Background: What is CS50, and why am I taking it
One big part of my journey to the center of data science has been a journey to the center of computer science. I'm a self-taught programmer, and I've now taken four CS courses in my life: an introductory undergrad CS101 course from looong ago, and three data science-centric CS courses through Harvard's Extension School.
The rest I've learned on the fly - which has been fun and whirlwindy - but it leaves me with some foundational, I think, gaps. Specifically, I want to focus on:
- Data structures and algorithms
But, before diving into those two, I thought working through Harvard's (crazy popular) CS50 would be a great way to fill in a lot of general fundamentals. Also, it has some problem sets in C! Yay!
By blogging and "learning out loud", I'm hoping it'll motivate me to find the time to really crush through this and finish it up. It's 11 weeks of about ~2.5 hours of video and ~4-5 hours of problem sets per week. That's ~75-80 hours. Thanks to edx.org's instance of CS50X, everything's released at once, grading (seems to be?) automated, and it's free. I love MOOCs that let you set your own schedule and, if possible, just binge. That's been a lot easier for me to organize around than MOOCs that have enforced week-by-week marches. My schedule is lumpy! Some weeks are free, others are insane.
The first lecture - or, in compsci nerdery, the 0th lecture - was a fun, edutainment dazzlement of a few core facts: hardware (bits!) and algorithms (ripping up phone books!). What I love about the CS50 behemoth (and it is a behemoth - with merch, even) is that its "meta" - the way it's produced - is clever and fun. I love using their tools. Did they build their own video player?
I didn't care for PS0. It was meant to be a gentle introduction to programming via MIT's Scratch, a GUI-heavy programming language for kids. I think this could be useful to demystify programming to someone who's never coded before; I'm not sure. It introduces the basic concepts of loops, conditionals, and variables. I found it a chore and rushed through it. Let's get to C!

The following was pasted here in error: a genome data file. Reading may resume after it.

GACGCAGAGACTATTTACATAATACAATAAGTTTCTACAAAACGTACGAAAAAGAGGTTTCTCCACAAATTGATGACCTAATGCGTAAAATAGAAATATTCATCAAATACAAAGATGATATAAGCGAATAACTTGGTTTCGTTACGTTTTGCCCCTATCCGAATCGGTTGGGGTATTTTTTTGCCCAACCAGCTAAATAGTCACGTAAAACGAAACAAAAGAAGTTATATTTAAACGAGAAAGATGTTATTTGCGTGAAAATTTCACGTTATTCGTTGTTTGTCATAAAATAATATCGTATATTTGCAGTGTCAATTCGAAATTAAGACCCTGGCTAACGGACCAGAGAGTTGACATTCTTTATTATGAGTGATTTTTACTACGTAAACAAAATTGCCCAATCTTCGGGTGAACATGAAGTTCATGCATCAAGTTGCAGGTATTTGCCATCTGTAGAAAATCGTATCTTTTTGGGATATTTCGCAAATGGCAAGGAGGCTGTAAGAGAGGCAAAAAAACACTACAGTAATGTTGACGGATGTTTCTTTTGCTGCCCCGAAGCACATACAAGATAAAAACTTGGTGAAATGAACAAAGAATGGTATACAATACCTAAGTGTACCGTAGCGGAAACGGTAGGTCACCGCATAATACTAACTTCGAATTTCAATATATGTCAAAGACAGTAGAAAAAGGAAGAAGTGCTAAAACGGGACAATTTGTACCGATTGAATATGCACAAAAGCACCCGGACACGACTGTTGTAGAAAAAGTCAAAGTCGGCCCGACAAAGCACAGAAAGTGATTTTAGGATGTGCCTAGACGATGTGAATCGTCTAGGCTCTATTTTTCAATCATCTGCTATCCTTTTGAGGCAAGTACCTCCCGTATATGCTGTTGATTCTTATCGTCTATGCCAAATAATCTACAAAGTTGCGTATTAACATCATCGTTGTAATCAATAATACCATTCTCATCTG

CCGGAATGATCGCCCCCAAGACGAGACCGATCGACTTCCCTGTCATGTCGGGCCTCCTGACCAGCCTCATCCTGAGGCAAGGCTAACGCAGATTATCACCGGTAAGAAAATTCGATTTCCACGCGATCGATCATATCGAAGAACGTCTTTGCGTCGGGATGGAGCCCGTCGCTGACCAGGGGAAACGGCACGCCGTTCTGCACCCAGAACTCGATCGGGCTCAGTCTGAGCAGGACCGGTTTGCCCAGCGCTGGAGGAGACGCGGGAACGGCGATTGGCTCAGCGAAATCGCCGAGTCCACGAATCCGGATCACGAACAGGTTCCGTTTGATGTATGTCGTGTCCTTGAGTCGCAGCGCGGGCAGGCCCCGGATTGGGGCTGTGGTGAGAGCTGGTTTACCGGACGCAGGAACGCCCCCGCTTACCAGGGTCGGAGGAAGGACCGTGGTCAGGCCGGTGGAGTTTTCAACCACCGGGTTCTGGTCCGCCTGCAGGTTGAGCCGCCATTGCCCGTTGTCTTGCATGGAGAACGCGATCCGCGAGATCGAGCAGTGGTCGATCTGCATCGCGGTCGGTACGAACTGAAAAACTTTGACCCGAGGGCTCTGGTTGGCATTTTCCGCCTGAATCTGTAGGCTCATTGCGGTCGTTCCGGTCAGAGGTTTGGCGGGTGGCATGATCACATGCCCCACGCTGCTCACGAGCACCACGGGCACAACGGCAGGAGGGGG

This explored basic programming ideas with C. If you've programmed before, the ideas were the basics: loops and conditionals and syntax gotchas, and so on. The main takeaway I had was about compilers (which translate source code, written in C, into assembly language),
clang and its many flags, and
There was also some fun stuff about floating point imprecision (bane of all my unit tests!) and overflow/underflow. Data types - such as (unsigned) ints, chars, floats, and so on - were introduced.
This PS was our first in C - yay! It covered a couple basic programming tasks: "hello, world", drawing some ASCII art inspired by Super Mario, and either implementing a greedy algorithm for a change-making machine or a credit card checksum, uh, checker. This was all done on CS50's nice, cloud-based (containerized?) IDE. I found it easy ("hello, world"), medium (Mario), and pretty tricky (greedy algorithm). A good mix!
Week 1, continued
My three main takeaways from this lecture were:
- Compiling as a four-step process: preprocessing, compiling, assembling, and linking.
#include <some_c_library.h>as the C-equivalent to Python's
- Command-line arguments.
Okay, four things. Man, I wish I had known about debuggers back when I first learned to code! Yeesh. I relied (and probably still rely too heavily) on
print() statements, but debuggers offer much richer information about a program's current state, variable values in scope, and all that.
Cryptography! So this was basically implementing the Caesar and Vigenere ciphers, something I had already done in Clojure. Still useful, though.
Impressions so far
The thing about CS50 is that the lectures are super slick but, even better, the problem sets are dense and challenging. I really love the problem sets!
I remember marveling at the well-designed problem sets of CS171, CS109A and CS109B: in all those courses, I had probably learned the most by going through the comprehensive and dense PSs. So I really like that! It takes forever - but, thankfully, CS50 offers "less comfortable" and "more comfortable" options. If I have time, I'll work through the "hard" version (e.g. the Mario ASCII art); if I have less time or feel pooped, I fall back on the "easy" version (e.g. the greedy algorithm - which was still kinda tricky!). Overall, I'm spending ~4 hours on the PSs - which is less than I used to spend on the (not free) Extension School classes (that would be more like 8-10 hours/week, oof).